A reaction to the assertion that the packaging industry has over-focused on environmental R #1, Reduce.

By Bob Lilienfeld, guest columnist and Editor, The ULS Report  

In his latest Editor’s Note (January/February 2012, p. 8;Accentuating the positive in sustainable packaging), Rick Lingle mentioned that his discussion with ConAgra’s Gail Tavill hit him like a ton of bricks. The reason? She mentioned that the packaging industry has given too much attention to R # 1 (Reduce).  

Believe it or not, as the Editor ofThe ULS (Use Less Stuff) Report, I couldn’t agree more with Gail. Reducing material use is not the best way to improve the sustainable value of packaging. In fact, sometimes the best thing to do is to use more packaging.  Why? Because, as I’ve mentioned before, the role of a package should be to ensure that its contents are delivered with 100% of the aesthetics and functionality that are expected and paid for by the ultimate consumer.  

This is where we need a bit of clarification. Regardless of the amount of material it uses, a truly sustainable package DOES help us to use less stuff. It does so by reducing the potential waste associated with spoiled food, broken electronics, contaminated medications, and crushed beverage containers.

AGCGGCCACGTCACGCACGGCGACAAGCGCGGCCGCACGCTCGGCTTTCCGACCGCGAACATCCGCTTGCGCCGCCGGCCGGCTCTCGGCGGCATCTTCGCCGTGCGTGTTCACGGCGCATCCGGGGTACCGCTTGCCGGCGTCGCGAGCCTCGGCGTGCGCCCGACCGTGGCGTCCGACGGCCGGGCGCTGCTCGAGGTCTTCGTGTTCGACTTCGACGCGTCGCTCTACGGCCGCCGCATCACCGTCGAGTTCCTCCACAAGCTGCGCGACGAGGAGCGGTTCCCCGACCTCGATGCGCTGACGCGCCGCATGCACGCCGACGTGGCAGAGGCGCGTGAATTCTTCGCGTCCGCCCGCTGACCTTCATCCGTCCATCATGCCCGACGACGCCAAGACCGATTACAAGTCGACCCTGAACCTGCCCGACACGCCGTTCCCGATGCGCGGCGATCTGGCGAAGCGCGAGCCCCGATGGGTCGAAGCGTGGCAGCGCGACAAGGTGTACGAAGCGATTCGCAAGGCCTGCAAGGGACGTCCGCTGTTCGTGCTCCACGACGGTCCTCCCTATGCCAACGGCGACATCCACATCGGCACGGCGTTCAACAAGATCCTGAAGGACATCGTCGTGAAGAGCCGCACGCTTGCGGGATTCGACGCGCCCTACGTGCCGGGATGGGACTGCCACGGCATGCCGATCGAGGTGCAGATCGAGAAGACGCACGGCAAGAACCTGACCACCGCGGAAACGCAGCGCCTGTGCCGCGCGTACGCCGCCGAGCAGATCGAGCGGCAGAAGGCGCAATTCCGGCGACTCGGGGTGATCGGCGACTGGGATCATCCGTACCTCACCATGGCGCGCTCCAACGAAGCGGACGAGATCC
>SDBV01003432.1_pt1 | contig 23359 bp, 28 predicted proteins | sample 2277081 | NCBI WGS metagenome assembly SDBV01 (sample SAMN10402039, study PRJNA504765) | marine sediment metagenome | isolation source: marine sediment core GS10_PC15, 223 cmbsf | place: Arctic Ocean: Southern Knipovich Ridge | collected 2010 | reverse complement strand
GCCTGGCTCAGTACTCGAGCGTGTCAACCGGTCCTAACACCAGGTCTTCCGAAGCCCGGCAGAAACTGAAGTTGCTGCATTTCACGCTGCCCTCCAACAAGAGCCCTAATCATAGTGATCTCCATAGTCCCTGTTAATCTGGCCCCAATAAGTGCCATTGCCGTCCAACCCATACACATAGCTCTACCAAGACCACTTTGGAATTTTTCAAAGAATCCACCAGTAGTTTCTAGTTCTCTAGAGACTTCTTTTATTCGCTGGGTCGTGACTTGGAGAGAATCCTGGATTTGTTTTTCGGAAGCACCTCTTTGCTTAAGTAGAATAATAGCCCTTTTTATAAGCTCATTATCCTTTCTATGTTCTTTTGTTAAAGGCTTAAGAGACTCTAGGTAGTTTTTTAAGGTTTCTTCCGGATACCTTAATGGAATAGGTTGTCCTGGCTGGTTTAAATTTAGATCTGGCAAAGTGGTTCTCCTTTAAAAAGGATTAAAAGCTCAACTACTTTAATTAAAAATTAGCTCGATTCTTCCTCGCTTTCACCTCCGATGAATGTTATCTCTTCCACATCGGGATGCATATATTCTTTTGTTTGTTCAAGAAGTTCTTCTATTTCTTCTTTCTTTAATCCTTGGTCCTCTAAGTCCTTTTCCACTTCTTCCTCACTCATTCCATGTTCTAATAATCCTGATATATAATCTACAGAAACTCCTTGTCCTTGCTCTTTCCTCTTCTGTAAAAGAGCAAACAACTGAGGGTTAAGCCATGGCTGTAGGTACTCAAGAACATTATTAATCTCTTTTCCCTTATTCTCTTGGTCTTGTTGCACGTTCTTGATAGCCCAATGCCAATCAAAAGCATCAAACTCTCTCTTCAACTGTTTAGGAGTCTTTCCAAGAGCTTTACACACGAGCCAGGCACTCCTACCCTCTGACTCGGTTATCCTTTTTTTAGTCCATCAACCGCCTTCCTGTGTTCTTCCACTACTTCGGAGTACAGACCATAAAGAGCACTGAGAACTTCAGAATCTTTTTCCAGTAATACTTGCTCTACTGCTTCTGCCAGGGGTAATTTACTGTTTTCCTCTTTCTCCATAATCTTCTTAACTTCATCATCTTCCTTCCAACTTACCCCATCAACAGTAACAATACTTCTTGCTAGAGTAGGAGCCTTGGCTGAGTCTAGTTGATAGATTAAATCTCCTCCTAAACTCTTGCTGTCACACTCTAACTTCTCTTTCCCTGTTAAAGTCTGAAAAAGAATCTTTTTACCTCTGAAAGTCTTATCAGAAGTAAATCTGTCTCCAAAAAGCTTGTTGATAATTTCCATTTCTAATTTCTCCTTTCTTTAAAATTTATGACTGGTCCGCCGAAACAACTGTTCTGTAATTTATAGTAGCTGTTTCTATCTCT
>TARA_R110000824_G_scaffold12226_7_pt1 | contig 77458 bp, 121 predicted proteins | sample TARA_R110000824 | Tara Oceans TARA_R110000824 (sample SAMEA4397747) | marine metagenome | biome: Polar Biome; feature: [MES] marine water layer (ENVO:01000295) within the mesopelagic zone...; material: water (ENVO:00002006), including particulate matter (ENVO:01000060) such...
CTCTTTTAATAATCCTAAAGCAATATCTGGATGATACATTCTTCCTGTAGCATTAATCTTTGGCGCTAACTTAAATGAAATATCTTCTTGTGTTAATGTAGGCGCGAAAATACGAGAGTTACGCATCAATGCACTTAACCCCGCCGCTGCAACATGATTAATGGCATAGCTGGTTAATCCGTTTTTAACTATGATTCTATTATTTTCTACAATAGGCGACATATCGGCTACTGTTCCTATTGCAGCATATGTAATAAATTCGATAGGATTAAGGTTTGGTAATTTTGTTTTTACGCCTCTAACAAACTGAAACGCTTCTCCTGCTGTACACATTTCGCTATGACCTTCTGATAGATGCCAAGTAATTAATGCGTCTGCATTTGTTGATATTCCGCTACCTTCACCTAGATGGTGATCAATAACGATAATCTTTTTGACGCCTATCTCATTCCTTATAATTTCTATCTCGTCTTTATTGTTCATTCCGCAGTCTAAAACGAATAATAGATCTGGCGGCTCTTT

Thus, I believe that Gail’s true point is that the objective of sustainable packaging initiatives should not be to reduce packaging mass, but to optimize overall value by ensuring maximum product usability with minimum product waste and resource consumption.  

Now we’re talking sustainable development. And now we have a very worthy, exciting, and important role for packaging to play. Let’s make sure that customers, consumers, retailers, legislators, and the media understand this value.  

Robert M. Lilienfeld is a Fox TV environmental commentator and Editor of The ULS (Use Less Stuff) Report, a newsletter dedicated to conserving resources and reducing waste. Along with Dr. William J. Rathje, he co-authored the book Use Less Stuff: Environmental Solutions for Who We Really Are and the 1995 landmark New York Times Op-Ed piece entitled Six Enviro-Myths. His website is www.Use-less-stuff.com